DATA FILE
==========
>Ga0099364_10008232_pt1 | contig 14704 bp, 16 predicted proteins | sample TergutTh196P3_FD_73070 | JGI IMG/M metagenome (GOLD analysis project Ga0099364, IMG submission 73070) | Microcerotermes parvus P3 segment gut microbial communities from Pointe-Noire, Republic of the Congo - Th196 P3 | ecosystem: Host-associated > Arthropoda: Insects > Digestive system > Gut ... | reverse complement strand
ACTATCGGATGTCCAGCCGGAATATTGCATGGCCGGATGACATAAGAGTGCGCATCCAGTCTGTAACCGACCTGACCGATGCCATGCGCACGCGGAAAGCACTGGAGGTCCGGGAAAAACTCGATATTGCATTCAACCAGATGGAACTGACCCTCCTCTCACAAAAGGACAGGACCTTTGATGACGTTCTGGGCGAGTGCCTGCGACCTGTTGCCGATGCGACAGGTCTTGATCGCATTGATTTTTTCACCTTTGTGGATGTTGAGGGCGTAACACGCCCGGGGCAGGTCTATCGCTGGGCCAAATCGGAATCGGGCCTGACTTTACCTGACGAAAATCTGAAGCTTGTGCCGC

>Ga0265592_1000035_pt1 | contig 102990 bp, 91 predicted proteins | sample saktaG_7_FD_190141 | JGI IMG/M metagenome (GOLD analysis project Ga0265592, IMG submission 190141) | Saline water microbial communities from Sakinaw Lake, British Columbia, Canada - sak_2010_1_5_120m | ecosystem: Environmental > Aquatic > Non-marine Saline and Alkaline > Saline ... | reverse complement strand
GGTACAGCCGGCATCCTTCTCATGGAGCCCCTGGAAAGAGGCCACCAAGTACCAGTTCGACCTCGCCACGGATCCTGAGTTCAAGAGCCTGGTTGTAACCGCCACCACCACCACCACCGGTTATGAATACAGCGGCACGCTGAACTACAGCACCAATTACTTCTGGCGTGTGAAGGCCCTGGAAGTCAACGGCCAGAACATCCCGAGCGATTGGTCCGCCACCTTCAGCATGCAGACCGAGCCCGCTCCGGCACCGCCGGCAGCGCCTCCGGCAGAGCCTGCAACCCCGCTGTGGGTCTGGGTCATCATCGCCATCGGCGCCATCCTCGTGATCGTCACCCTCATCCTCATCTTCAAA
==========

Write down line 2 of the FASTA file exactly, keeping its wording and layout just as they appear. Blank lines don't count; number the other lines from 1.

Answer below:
ACTATCGGATGTCCAGCCGGAATATTGCATGGCCGGATGACATAAGAGTGCGCATCCAGTCTGTAACCGACCTGACCGATGCCATGCGCACGCGGAAAGCACTGGAGGTCCGGGAAAAACTCGATATTGCATTCAACCAGATGGAACTGACCCTCCTCTCACAAAAGGACAGGACCTTTGATGACGTTCTGGGCGAGTGCCTGCGACCTGTTGCCGATGCGACAGGTCTTGATCGCATTGATTTTTTCACCTTTGTGGATGTTGAGGGCGTAACACGCCCGGGGCAGGTCTATCGCTGGGCCAAATCGGAATCGGGCCTGACTTTACCTGACGAAAATCTGAAGCTTGTGCCGC